Re: [MLS] Functional Definition of End-to-End Secure Messaging

Raphael Robert <> Fri, 07 May 2021 20:43 UTC

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From: Raphael Robert <>
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Date: Fri, 7 May 2021 22:43:39 +0200
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Subject: Re: [MLS] Functional Definition of End-to-End Secure Messaging
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Thanks for the additional context, it certainly helps!

I definitely think it is worth attempting to capture the aspects of what could constitute and end-to-end secure messaging system. I’m only arguing about the details here, not the effort in general. I also want to add that I can’t claim to be aware of all prior literature on that subject, so I like the fact that draft-knodel-e2ee-definition-01 cites a few sources.

Regarding the definition of an “end”, draft-knodel-e2ee-definition-01 has section 2.1, 4.3 & 4.5. Your draft has section 4.1 & 5. In my mind both drafts could be a bit more assertive here. I like that you introduce different types of participants. I think that point is particularly important, because if the participants are not just “humans with a messenger app”, it begs the question who has control over the messages that were received by that participant. Other humans who are not part of the “conversation”? Future participants of the “conversation”? A machine that will scan the message content and act on it? In the end this defines what “confidentiality” really means, besides the academic definition.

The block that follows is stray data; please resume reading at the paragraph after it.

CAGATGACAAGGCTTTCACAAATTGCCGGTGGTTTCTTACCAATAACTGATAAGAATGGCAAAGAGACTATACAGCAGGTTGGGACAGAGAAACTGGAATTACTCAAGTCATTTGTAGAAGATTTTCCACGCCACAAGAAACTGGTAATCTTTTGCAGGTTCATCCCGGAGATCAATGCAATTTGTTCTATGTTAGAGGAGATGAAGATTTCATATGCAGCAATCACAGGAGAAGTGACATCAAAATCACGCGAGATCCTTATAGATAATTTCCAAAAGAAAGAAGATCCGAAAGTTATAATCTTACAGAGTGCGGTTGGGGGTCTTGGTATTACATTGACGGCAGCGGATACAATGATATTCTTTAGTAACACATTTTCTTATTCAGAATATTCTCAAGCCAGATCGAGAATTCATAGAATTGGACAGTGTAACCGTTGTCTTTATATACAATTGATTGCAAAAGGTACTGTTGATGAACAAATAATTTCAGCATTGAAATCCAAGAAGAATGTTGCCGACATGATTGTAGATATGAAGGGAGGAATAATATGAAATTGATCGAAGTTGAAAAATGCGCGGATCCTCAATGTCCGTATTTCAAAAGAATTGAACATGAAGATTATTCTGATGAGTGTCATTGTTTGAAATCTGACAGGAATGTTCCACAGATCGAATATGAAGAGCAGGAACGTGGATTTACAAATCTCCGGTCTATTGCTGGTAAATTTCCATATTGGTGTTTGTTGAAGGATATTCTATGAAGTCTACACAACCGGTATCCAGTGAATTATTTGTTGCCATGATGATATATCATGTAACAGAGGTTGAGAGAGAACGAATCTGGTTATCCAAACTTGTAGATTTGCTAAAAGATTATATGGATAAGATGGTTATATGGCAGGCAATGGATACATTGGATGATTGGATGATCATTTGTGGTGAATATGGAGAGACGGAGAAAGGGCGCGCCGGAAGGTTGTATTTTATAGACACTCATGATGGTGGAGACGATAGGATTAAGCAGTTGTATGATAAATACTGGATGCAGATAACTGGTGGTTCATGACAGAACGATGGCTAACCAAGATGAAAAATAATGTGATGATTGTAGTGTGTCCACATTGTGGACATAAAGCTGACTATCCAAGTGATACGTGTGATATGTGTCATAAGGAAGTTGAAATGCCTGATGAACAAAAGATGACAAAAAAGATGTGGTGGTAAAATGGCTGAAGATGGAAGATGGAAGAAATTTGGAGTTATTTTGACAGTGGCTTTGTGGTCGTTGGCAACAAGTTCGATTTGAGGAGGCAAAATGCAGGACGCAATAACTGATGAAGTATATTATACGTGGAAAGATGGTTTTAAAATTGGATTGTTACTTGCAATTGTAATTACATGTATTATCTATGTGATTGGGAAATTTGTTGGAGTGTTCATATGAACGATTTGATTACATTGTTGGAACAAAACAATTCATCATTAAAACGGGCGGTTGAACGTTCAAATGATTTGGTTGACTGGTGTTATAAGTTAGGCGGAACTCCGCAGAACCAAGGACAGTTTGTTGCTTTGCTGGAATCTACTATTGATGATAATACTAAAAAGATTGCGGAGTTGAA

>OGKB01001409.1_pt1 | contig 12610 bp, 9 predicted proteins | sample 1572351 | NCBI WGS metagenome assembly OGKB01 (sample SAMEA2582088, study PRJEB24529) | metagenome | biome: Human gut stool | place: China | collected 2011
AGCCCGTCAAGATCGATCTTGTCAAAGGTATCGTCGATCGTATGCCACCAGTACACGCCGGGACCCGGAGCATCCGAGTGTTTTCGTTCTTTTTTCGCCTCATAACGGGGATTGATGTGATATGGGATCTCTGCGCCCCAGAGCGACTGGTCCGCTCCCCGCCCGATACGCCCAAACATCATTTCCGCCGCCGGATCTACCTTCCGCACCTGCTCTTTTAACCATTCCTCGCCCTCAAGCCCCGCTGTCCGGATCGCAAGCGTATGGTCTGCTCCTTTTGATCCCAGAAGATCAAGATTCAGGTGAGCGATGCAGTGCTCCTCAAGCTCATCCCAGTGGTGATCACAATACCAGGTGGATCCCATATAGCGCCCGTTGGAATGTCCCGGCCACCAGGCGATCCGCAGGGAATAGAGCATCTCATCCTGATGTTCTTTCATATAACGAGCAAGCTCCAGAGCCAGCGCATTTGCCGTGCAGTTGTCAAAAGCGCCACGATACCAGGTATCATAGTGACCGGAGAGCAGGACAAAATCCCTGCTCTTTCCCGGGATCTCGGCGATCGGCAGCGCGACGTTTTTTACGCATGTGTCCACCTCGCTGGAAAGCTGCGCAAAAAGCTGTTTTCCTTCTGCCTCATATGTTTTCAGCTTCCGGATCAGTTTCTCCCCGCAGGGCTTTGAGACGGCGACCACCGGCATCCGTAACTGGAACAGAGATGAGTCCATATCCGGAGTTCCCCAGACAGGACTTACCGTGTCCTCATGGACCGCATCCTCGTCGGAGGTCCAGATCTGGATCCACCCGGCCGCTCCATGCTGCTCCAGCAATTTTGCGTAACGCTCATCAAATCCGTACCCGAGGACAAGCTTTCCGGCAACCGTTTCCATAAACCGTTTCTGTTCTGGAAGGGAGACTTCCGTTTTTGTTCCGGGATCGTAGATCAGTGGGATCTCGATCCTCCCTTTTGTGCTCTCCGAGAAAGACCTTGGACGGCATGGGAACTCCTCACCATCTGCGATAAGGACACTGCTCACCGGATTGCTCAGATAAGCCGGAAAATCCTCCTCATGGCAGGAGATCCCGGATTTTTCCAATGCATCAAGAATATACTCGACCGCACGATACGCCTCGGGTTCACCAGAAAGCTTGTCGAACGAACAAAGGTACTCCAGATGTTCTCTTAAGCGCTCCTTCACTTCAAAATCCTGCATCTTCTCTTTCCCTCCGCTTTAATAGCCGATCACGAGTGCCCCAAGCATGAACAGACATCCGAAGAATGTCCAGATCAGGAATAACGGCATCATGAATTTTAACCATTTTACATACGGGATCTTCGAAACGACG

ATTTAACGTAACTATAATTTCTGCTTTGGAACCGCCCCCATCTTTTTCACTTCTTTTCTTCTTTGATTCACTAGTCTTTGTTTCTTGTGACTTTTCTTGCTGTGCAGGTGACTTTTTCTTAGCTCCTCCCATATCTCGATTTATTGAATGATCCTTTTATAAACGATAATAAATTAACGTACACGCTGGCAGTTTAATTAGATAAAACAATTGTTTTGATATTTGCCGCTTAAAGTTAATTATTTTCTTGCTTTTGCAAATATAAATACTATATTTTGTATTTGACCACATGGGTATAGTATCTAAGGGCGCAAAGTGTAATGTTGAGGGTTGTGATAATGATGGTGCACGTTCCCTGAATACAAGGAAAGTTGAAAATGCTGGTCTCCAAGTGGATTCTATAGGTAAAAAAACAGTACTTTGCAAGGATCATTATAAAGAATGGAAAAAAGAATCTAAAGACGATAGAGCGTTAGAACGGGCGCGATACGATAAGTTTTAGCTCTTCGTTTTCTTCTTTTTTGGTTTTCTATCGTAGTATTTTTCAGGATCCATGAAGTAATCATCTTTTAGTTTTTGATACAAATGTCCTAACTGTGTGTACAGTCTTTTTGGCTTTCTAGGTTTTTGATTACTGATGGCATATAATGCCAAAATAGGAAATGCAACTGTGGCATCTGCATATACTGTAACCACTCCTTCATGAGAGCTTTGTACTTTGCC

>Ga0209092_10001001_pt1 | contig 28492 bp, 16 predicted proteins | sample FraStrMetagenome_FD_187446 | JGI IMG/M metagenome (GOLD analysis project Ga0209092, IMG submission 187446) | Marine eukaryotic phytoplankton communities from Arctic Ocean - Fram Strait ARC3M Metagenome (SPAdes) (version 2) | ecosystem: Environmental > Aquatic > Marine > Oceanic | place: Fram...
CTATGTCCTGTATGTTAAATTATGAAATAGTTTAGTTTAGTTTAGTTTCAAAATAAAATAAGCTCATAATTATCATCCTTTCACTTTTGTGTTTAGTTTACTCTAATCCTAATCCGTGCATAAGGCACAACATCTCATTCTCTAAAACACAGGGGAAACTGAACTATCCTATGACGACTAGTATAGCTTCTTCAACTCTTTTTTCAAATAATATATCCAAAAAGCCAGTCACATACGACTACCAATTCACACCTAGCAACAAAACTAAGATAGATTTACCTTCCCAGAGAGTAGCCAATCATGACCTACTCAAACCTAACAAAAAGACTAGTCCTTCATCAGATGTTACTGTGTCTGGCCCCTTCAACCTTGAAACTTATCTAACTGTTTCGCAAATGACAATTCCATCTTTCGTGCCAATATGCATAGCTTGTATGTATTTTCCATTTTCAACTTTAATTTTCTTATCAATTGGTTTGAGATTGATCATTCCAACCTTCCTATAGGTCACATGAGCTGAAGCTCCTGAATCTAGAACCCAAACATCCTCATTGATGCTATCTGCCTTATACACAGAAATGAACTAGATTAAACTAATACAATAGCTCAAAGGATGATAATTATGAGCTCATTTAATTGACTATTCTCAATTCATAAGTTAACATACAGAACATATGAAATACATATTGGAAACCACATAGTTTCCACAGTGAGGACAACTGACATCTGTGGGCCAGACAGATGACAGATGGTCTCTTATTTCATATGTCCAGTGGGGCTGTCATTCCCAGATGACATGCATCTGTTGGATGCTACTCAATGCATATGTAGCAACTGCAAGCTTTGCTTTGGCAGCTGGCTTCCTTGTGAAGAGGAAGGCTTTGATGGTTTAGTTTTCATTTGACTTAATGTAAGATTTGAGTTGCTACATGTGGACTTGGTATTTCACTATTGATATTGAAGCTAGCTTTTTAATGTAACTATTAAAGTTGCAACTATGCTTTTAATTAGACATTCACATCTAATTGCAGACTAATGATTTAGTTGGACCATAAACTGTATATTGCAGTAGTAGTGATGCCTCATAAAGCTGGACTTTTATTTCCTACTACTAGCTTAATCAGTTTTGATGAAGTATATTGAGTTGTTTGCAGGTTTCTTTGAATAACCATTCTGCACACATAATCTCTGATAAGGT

To be more precise, I would add to the definition of participants, that all participants must know exactly the type of other participants. It matters whether participant Eve is a bot or a human. This would be an actionable definition in order to refute that a system with ghost user is still e2e secure. If a participant lies about the kind of participant they are, this would constitute a breach and contradict the end user expectations.